Simon Baker, 4 Feb 2008 (updated 4 March 2008)



Twitter: Stay up to date: @TFTCentral |    Forum: Discuss this review  | RSS Feed: Review Alerts

Back in October we reported the release of DataColor's new Spyder3 calibration packages. There were several reported improvements made since the Spyder2 series, of which we tested the Express package last year. These include a 37% smaller design to the device itself, a supplied desktop cradle, 29% reduction in calibration time and a re-calibration feature which takes only two and a half minutes. The new Spyder3 colorimeter offers the only seven-detector colour engine on the market, with its 27mm aperture, the largest in its class, giving a greater screen sampling area and a 400 per cent increase in light sensitivity. Other features include an ambient light sensor, attractive silver design, support for the latest wide gamut and LED backlit displays, and a whole host of other settings and options which are listed in more detail on their product pages and shown in the table below:

DataColor's website states: "From capturing images to digital editing and printing your work, you can rely on consistent, accurate color throughout your studio and digital workflow with Spyder3Elite™. Designed for the way photographers work, Spyder3Elite is the next generation in calibration accuracy, precision and speed, allowing you to create profiles to your specifications and bring a new level of color control to your work."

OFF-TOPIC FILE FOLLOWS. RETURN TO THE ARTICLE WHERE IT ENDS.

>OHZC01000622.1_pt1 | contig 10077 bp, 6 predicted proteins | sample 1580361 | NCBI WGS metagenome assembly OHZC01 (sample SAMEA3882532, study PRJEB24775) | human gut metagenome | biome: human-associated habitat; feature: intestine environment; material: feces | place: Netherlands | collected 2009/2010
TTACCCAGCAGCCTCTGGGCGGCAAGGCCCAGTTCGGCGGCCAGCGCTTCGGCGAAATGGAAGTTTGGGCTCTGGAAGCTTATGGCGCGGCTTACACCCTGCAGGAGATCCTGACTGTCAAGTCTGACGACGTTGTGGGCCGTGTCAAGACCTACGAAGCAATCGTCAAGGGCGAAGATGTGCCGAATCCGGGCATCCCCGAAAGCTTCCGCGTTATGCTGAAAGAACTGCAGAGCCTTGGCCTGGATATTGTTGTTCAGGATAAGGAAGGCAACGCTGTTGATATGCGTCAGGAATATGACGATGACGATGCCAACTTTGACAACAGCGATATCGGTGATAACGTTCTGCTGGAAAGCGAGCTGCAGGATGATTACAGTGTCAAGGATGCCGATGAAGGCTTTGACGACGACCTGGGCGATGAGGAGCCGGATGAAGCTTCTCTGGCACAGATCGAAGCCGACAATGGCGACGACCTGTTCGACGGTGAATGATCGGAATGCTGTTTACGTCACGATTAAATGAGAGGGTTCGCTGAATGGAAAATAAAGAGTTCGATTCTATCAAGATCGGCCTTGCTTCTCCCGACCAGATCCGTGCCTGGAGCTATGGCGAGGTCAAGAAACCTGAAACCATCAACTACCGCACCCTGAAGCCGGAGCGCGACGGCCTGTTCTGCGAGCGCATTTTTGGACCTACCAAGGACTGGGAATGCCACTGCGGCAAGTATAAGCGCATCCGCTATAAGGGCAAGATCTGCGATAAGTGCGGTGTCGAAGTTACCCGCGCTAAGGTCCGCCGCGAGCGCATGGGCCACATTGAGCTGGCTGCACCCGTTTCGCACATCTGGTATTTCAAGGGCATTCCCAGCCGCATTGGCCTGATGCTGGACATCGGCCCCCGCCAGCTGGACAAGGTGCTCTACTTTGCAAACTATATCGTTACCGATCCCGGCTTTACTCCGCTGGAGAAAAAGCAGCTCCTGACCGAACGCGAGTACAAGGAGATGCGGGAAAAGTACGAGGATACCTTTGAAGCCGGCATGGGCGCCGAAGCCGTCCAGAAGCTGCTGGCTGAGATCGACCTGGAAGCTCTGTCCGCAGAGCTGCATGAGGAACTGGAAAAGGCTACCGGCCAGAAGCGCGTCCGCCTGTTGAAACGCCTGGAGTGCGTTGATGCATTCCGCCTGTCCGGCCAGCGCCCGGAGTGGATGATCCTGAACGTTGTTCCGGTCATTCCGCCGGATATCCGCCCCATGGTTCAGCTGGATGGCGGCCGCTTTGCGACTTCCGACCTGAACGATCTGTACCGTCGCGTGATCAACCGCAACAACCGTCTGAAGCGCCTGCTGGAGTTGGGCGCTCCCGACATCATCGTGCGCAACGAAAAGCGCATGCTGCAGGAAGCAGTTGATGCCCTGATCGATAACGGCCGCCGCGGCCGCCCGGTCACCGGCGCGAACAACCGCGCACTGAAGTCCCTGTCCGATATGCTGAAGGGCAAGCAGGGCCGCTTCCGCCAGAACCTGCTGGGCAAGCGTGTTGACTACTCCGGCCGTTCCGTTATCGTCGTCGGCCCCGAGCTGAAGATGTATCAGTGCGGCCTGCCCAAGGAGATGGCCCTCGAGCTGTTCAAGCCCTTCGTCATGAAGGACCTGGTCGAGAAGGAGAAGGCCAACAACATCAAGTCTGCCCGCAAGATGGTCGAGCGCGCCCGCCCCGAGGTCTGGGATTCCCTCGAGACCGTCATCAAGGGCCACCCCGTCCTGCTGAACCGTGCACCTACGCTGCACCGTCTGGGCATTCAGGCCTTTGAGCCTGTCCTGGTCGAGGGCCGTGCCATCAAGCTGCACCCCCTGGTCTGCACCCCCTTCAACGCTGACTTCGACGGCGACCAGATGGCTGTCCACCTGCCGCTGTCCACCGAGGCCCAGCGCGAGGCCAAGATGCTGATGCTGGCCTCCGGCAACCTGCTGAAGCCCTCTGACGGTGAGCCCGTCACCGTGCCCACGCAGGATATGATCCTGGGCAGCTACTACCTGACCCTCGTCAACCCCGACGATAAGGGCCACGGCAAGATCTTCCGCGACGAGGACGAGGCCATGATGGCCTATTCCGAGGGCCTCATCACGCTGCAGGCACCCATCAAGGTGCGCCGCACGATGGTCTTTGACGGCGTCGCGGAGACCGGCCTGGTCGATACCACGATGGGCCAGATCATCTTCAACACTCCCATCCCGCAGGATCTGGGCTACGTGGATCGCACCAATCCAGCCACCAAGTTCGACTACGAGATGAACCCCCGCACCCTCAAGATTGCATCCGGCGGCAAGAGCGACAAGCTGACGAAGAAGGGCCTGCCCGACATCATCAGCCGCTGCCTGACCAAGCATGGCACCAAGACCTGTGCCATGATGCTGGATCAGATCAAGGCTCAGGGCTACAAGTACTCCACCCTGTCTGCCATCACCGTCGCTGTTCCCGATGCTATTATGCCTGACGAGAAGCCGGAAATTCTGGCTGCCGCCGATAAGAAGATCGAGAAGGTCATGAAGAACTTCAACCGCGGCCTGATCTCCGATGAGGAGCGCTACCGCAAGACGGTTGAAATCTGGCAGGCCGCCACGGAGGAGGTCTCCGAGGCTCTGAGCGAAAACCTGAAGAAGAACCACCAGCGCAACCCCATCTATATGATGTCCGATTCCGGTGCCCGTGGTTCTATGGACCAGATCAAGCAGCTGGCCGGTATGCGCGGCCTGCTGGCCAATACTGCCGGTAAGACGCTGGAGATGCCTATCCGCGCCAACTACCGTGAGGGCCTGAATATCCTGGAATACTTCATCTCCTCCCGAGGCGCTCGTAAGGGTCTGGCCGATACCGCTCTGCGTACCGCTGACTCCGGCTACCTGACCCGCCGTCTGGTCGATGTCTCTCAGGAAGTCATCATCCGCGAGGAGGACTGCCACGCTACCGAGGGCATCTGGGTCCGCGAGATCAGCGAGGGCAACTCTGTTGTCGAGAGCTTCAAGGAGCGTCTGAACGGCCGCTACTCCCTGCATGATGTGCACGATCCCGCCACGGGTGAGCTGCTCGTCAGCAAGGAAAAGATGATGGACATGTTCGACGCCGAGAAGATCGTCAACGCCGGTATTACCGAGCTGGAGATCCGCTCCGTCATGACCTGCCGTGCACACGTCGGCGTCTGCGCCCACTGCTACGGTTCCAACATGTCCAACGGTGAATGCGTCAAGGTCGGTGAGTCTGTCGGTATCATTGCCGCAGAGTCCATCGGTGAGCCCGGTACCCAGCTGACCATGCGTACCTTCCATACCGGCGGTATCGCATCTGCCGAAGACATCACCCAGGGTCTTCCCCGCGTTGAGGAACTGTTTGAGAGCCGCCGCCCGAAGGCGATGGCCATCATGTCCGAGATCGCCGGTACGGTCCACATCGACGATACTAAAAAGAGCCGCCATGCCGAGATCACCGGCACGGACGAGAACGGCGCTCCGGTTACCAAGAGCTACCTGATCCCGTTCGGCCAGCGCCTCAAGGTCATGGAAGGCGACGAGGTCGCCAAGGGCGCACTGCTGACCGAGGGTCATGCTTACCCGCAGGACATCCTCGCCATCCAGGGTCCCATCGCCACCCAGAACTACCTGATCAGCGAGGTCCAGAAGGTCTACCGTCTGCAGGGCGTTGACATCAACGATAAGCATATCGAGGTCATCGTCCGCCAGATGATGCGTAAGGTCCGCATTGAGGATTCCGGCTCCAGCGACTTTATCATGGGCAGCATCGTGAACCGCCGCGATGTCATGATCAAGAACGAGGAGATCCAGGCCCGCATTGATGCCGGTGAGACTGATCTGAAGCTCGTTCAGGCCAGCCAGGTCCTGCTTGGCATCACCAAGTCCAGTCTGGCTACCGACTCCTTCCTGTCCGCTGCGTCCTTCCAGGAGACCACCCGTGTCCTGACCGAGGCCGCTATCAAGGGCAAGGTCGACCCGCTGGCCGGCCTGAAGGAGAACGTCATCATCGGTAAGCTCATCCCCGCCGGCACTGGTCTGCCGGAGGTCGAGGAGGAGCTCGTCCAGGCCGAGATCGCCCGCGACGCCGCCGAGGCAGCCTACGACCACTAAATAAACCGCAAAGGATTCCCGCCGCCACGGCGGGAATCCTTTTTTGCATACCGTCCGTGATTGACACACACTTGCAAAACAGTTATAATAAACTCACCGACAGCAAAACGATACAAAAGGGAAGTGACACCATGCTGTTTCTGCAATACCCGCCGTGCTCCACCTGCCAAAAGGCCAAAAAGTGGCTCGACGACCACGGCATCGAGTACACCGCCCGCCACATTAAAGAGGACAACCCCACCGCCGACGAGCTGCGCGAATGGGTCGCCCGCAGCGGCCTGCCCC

Package Contents

The Spyder3Elite comes packaged as shown above, and includes the hardware colorimeter device itself, a desktop cradle mount, software installation CD, screen cleaning packets, a quick start guide, and a 2 year warranty. The device itself is attractively designed, and finished in a reflective silver plastic.

Above: view of the back of the device. Images courtesy of Northlight Images

On the back, there is a decent sized suction cup for attaching to hard coated displays, and you can see the sensor aperture also. The device feels a little more sturdy, and certainly less bulky, than the Spyder2Express did, and is well built.

Above: cradle / stand shown for the device. Images courtesy of Northlight Images